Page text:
AFTER THE CRASH, CHINA SMILES
The tables have turned and emerging economies are on top
Today’s lucky ‘eight-eight’ celebrations were marked by happy, smiling crowds in the world’s fastest growing major economy. Chinese President Hu Jintao, presiding over the official celebrations, acknowledged the cheers from his people with a modest wave.
Following the credit crunch turned global financial meltdown, a new economic order has emerged, with developing countries like China and South Africa stronger and surging, while the old world countries are humbled and weak.
More than a decade before any OECD economists would have predicted it, China has risen to center stage of the trade and finance league. “There is no question that the US will remain the dominant global power,” said Nicholas Burns, a former US State Department spokesperson and ambassador who now teaches politics and diplomacy at Harvard. “Our military might and broad political reach will remain unrivalled. And, the US will remain the largest global economy with many strengths, in innovation, biotechnology and nanotechnology.”
But perversely, even as the US economy crumbled, China’s dollar-based holdings remained strong, as risk-averse capital fled to the US currency.
As growth slowed after the Beijing Olympics, China had plenty of fiscal and monetary ammunition to stimulate a revival. Falling resource commodity prices played into China’s hands, reducing its input costs.
The final master-stroke was the liberalizing of land ownership, creating hundreds of millions of entrepreneur farmers and small business owners, with their own collateral.
ANALYSIS >> SYNTHESIS: How this scenario came to be
Enter the financial dragon
In the face of the global financial crisis, where whole countries go bankrupt and stock markets experience ‘the worst week in our lifetimes’, the largest hoarder of currency reserves is China, and therefore the only country with sufficient financial muscle to shrug off the situation and benefit from a total collapse of the previous ‘rampant capitalist’ economic order.
The global crisis has so far had little impact on China. Far from depending on capital inflows, it is a huge exporter of savings; the financial system is awash with cash; capital controls shield it from volatile outflows; and its banks are underdeveloped and inward-looking.
China’s financial position is not perfect, as non-performing loans are rising and some city banks are suspected of having problems, but there appears to be substantial room to relax fiscal and monetary policies. Inflation is declining. The big national banks appear to be in good condition, with abundant liquidity because of lending caps that have become increasingly stringent over the past two years. China’s government is in a strong financial position. Savings rates for the Chinese are high.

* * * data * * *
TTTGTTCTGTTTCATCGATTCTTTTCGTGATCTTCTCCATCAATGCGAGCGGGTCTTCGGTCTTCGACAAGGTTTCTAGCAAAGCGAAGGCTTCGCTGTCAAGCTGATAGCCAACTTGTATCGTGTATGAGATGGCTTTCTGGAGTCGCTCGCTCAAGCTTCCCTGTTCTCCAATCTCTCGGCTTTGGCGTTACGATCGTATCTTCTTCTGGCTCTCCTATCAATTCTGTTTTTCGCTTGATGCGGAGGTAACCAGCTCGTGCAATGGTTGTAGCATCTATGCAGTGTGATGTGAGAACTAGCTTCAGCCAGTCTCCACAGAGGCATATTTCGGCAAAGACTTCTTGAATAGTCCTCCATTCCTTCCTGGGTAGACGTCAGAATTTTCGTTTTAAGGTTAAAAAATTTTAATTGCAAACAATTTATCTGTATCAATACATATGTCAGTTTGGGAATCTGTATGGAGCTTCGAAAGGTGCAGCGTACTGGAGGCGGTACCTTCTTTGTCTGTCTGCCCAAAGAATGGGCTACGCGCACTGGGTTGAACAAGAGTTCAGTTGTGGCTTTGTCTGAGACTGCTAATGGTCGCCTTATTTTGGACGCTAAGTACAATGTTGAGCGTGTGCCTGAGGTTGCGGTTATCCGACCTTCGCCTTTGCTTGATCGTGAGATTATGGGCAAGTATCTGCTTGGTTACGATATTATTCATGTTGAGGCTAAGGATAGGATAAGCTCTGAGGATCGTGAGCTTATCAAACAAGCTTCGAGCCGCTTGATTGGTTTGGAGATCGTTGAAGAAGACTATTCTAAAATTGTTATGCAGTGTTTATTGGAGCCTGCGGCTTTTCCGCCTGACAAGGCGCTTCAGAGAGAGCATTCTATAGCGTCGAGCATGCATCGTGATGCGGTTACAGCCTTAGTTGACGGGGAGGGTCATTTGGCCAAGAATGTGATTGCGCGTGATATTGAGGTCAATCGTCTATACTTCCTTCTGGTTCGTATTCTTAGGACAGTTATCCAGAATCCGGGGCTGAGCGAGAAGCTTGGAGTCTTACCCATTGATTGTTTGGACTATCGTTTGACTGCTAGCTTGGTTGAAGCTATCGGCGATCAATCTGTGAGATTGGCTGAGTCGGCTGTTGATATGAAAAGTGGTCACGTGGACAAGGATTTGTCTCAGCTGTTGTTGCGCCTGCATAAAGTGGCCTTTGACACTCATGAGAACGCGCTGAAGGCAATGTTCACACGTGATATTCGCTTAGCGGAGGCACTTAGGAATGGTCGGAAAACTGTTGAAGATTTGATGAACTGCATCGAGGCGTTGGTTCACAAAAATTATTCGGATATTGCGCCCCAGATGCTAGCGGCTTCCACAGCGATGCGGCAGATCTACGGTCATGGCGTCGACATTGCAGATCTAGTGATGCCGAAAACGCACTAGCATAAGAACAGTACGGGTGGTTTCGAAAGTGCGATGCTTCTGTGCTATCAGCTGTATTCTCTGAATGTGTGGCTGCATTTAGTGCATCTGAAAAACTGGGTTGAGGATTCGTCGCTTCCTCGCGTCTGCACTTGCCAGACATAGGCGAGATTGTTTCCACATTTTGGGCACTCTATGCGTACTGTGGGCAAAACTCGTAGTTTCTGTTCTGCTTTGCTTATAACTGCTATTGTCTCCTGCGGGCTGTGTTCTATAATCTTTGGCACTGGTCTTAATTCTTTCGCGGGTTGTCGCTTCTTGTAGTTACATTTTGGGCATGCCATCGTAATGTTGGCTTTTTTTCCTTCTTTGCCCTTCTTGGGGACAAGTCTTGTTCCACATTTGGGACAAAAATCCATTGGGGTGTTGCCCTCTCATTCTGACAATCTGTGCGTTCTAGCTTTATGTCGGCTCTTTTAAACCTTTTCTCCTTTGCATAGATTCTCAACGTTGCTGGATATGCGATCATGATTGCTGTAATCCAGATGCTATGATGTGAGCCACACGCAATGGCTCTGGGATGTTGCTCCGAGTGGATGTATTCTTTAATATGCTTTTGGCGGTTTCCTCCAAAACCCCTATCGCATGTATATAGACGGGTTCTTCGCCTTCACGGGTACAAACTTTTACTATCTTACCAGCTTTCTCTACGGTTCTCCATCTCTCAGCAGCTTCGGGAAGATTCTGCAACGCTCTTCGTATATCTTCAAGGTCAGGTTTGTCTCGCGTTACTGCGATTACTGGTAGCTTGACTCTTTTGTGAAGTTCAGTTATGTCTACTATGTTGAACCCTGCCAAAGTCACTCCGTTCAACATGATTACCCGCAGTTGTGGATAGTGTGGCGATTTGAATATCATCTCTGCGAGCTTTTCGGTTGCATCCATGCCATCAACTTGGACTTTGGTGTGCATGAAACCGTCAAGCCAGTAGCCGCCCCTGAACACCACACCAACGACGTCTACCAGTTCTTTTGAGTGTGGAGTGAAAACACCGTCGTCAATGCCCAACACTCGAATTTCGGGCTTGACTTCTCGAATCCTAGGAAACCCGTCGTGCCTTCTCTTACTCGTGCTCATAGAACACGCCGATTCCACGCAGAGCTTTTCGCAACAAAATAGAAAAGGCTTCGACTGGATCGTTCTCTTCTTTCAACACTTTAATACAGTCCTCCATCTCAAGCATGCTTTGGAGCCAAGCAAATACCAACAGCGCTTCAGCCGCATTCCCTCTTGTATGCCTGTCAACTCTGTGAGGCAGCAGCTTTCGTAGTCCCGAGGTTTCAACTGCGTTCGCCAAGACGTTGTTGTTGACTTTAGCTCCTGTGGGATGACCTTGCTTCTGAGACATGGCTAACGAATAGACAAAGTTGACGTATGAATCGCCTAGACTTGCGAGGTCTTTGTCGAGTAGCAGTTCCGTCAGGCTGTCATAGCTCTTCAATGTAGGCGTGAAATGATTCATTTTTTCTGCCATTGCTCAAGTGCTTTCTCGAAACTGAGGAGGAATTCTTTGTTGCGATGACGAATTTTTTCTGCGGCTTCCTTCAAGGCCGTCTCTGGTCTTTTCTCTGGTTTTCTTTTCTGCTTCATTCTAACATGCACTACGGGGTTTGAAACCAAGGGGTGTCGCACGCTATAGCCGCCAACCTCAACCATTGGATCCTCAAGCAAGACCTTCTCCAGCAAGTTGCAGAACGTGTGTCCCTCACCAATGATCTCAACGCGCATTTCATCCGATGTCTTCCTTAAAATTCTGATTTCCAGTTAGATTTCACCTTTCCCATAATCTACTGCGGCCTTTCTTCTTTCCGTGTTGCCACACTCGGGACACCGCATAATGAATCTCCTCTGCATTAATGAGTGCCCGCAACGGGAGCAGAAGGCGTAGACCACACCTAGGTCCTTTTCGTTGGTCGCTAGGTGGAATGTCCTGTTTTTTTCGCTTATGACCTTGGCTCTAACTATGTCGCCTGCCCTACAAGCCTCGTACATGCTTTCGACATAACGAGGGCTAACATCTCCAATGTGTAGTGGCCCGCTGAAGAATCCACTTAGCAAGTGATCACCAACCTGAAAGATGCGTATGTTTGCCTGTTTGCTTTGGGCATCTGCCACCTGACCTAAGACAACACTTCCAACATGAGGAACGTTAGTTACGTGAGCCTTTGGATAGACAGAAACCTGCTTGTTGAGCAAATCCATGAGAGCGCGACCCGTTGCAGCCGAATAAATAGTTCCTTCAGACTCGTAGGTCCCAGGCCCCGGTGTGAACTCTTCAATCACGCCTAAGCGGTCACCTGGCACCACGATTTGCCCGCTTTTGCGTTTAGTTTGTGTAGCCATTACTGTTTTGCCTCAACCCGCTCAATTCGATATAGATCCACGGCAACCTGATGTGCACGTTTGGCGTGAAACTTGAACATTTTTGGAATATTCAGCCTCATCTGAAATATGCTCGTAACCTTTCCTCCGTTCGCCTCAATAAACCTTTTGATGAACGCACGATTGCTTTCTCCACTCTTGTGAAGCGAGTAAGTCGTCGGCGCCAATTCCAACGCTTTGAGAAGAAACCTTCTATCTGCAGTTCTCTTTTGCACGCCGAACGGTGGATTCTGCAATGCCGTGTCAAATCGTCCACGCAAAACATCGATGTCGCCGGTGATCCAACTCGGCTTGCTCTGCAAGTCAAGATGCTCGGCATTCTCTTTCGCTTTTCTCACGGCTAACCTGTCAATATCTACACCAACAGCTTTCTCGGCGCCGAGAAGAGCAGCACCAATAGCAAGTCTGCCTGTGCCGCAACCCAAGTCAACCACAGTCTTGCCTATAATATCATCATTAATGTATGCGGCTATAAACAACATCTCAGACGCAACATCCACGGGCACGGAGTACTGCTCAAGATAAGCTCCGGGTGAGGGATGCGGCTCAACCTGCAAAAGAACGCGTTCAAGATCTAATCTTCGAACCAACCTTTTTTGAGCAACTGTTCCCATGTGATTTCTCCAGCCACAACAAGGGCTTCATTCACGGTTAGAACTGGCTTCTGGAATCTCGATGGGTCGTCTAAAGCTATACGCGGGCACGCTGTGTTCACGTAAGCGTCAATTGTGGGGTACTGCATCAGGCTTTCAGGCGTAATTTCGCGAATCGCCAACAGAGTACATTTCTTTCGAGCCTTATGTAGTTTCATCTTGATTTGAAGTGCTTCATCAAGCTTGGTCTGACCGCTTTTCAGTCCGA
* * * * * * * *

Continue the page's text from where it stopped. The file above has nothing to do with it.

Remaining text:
As bourses around the world slipped ever downwards, the Chinese leadership announced a plan for land reform, which appeared to show 21st-century China values economic pragmatism more than Communist Party ideology. It is another matter that no further detail has been released, but experts say whenever it happens, China’s land reform will be a giant leap forward for a country poised to become the world’s largest economy by 2040.
The most likely outcome to the current crisis is a fundamental change in the economic order. Will China emerge as the ‘winner’ in this scenario?
August 2007: Sub-prime is a dirty word>
The sub-prime crisis begins to shake global financial institutions. Citibank is one of the first multinationals to take a write-down of billions of dollars.
August 2008: Beijing Olympics dazzle>
The opening ceremony of the Beijing Olympics is a visual feast of choreography, music, technology and spectacular fireworks. China rides high on the hog, the center of media attention, and astounds the watching world with its efficiency and attention to detail. The budget is gigantic, and financial issues are far from the authorities’ minds. It’s all about face, and making the best impression. And in this department at least, China confounds all its critics, and puts on a magnificent show.
September 2008: Global financial crisis
The credit crunch becomes the global financial crisis, as banks in the US, UK and EU face an unprecedented liquidity squeeze. Governments are forced to put rescue packages together, and nationalization of failing banks becomes the only option.
As American and British authorities scramble to avert the crisis, the influential Hong Kong daily Ming Pao quotes Beijing sources as saying the Chinese central government is ready to buy at least US$ 200 billion more US bonds to help China’s ‘economic partner’ tide over difficulties.